Scouts who complete the requirements to earn the Leatherwork merit badge will explore leather's history and its endless uses. They will learn to make a useful leather item using the same types of raw materials that our ancestors used; be challenged to master skills like hand-stitching, lacing, and braiding.; and learn how to preserve and protect leather items so they will last a lifetime and beyond.
Earning this merit badge enables a Scout to learn about the history and kinds of laws, the purpose and methods of law enforcement, consumer protection agencies, emerging law, and careers in the legal profession.
Landscape architects design and plan the various outdoor spaces in modern communities - neighborhood parks, soccer fields, school grounds, places of worship, office parks, shopping malls, cemeteries, and lakes - creating outdoor places that people will care about and want to visit.
One thing is for sure about journalism: It is never boring. For a reporter, almost every day is different from the last. One day you might interview the mayor of the city, the next day report on a car accident, and the day after that preview a new movie.
In earning the Insect Study merit badge, Scouts will glance into the strange and fascinating world of the insect. There, they will meet tiny creatures with tremendous strength and speed, see insects that undergo startling changes in habits and form as they grow, and learn how insects see, hear, taste, smell, and feel the world around them.
Cattle, horses, sheep, goats, hogs, poultry, and other domesticated animals are important to people for many reasons. They supply us with food and clothing, we use them for recreational purposes, they work with and for us.
Earning the Backpacking merit badge will be demanding but rewarding. Scouts will learn what equipment to carry on their backs and what knowledge to have in their heads. In addition. Scouts will discover how to protect the environment by traveling and camping without leaving a trace. By mastering the basics of backpacking, Scouts will develop an even deeper respect for the outdoors.
For most of history, people have dreamed of flying, imagining how it would feel to soar through the sky like an eagle or hover in midair like a hummingbird, to float on unseen currents, free of Earth's constant tug, able to travel great distances and to rise above any obstacle. Today, through aviation, we can not only join the birds but also fly farther, faster, and higher than they ever could.
Modern automobiles are important to many aspects of American life. Those who service automobiles must understand each principle, and how these principles interact to provide smooth, efficient performance. Owners of cars also benefit by understanding how their vehicles operate. This enables them to understand why certain periodic maintenance is required to keep their vehicles in tip-top shape.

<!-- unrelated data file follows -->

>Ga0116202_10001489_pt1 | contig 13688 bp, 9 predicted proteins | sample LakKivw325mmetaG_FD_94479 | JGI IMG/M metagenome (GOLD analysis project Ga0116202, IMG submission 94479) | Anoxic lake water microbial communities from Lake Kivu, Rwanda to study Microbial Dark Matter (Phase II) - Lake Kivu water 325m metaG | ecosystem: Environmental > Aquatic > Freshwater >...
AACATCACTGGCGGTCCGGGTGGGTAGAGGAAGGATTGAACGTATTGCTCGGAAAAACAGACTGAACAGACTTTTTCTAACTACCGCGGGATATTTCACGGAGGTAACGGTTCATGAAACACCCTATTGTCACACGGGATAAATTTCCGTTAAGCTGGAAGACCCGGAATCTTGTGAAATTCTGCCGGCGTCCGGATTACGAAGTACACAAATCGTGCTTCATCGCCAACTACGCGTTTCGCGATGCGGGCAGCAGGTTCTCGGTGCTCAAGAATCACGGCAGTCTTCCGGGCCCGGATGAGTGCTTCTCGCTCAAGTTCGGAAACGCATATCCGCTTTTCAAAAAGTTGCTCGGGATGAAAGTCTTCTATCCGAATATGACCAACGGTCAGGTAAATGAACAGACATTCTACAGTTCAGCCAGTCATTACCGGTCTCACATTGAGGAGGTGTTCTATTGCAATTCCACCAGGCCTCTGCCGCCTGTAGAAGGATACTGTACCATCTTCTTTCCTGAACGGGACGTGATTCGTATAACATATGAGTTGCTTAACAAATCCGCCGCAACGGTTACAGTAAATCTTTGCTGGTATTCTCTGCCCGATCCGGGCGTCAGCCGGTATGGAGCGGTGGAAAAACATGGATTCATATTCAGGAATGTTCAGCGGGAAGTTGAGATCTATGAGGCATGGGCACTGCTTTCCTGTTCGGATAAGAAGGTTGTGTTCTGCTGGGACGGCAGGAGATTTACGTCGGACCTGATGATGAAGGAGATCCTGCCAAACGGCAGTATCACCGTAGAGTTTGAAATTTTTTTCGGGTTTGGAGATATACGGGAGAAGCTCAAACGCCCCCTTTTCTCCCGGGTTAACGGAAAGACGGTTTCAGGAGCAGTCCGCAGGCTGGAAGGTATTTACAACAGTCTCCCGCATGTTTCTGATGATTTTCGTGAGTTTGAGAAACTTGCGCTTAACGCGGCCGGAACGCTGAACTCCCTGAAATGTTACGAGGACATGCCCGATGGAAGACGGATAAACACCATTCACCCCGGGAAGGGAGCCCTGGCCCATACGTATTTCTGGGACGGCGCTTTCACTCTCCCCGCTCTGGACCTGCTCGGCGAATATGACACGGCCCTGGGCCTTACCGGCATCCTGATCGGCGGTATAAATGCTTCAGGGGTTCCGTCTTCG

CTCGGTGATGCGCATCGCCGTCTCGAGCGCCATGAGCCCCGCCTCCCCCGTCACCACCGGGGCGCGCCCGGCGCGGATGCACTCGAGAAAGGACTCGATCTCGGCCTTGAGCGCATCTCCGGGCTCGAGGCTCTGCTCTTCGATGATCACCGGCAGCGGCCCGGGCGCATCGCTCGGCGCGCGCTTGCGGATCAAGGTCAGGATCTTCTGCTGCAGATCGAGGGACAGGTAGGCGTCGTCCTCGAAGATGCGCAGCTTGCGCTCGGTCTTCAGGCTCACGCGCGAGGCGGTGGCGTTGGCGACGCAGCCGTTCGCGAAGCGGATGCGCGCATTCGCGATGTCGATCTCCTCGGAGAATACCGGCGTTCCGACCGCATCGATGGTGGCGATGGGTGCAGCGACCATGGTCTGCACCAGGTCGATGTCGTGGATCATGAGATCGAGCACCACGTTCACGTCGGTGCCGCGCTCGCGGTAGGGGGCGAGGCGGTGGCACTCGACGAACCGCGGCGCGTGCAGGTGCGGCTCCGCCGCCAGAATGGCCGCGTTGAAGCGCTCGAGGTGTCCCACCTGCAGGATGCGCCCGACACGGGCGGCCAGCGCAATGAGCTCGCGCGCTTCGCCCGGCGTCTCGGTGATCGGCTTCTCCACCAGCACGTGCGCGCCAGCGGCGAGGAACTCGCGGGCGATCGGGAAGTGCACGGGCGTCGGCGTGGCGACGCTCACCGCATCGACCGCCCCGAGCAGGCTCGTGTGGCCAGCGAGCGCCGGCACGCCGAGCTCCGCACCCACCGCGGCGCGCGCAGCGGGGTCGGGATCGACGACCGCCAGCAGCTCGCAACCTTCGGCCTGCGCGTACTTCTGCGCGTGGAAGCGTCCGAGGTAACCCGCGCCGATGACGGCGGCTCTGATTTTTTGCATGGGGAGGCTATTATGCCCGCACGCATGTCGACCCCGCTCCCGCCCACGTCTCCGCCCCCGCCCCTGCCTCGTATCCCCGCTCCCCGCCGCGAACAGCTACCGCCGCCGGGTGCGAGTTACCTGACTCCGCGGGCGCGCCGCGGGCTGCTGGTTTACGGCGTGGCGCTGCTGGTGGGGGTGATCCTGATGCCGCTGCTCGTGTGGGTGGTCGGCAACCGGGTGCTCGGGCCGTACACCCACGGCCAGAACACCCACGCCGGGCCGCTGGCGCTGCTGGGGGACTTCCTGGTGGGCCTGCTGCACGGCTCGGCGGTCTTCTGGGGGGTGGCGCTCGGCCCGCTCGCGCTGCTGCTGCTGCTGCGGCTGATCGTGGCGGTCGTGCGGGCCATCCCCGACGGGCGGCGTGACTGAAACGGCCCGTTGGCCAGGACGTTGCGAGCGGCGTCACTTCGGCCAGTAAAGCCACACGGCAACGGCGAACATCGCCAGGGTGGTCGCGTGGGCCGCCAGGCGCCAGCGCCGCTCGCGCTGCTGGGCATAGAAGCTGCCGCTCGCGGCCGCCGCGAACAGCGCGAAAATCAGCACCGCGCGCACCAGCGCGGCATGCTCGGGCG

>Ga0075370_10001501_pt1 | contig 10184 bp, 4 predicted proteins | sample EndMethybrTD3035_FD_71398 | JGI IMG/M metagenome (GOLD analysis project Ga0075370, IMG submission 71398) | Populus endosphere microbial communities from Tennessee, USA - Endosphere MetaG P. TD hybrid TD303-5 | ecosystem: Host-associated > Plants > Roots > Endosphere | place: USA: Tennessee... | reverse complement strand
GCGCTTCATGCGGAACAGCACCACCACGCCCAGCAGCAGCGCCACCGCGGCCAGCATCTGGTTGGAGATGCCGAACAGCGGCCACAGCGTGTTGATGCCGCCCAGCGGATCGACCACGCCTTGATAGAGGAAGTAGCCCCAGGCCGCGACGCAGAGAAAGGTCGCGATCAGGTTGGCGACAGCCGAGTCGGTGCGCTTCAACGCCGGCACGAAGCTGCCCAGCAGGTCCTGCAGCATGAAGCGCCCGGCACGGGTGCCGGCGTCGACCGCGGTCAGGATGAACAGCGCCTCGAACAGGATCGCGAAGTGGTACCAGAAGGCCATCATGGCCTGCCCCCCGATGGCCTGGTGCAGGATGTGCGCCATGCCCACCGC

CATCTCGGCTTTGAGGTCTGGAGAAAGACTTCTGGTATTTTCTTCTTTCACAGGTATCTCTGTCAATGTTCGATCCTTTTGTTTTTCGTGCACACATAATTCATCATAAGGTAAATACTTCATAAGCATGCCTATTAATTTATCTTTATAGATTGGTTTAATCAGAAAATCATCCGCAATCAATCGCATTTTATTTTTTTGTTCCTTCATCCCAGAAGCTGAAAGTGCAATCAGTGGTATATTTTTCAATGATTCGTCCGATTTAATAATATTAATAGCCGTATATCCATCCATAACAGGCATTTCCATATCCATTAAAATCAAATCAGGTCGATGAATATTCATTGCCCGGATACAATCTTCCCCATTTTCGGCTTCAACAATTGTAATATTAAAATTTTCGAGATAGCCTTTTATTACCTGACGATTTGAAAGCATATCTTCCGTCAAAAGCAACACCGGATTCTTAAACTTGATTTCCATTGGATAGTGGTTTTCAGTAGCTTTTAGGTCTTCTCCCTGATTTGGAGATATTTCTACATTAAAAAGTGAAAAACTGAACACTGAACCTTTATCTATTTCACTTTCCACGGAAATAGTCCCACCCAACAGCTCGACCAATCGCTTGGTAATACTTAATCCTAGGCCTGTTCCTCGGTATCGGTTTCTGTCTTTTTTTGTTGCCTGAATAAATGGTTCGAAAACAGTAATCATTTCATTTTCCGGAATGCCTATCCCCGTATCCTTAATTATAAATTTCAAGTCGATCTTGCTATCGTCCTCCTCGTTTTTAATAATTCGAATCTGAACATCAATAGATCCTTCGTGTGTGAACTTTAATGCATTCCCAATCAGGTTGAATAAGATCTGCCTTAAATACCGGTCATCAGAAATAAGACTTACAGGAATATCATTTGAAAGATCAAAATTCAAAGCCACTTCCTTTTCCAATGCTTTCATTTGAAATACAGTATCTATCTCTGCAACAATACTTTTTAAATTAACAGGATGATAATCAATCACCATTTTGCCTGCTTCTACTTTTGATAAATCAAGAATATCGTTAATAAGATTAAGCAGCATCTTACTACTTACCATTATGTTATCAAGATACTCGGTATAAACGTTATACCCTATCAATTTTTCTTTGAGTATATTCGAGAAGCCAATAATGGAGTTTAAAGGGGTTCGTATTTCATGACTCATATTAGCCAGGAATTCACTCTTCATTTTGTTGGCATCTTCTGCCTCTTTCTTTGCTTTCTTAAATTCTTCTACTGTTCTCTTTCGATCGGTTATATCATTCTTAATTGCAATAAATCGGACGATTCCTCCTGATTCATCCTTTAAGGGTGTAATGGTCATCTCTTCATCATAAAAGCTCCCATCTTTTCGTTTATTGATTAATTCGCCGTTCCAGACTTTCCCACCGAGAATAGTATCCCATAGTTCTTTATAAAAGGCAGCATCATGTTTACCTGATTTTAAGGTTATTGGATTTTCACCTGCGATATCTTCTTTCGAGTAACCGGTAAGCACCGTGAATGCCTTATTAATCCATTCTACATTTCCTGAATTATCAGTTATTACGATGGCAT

Being involved in an athletic endeavor is not only a way to have fun, but it also is one of the best ways for a person to maintain a healthy and strong body, living up to the promise each Scout makes "to keep myself physically strong."
This merit badge concentrates on two-dimensional art, specifically drawing and painting in various media, including an introduction to design applications in the fields of graphic arts and industrial design, history and design principles, and how these fields relate to fine art.
In learning about astronomy, Scouts study how activities in space affect our own planet and bear witness to the wonders of the night sky: the nebulae, or giant clouds of gas and dust where new stars are born; old stars dying and exploding; meteor showers and shooting stars; the moon, planets, and a dazzling array of stars.
Archaeologists are detectives who study how people lived in the past. They figure out what happened, when, how, and why. Using the clues that people left behind, they try to understand how and why human culture has changed through time.
Every Scout swears to an oath that includes duty to his country. A better understanding of American heritage, the ways in which the past has lead to our present nation, is key to truly knowing what it means to be an American.
The United States is a nation of immigrants. Every person came to America from somewhere else—or their ancestors did—and understanding these various cultural backgrounds can help Scouts to live in harmony with others in our varied and increasingly multicultural society.
Chemistry explores how substances react with each other, how they change, how certain forces connect molecules, and how molecules are made are all parts of chemistry. Stretch your imagination to envision molecules that cannot be seen—but can be proven to exist—and you become a chemist.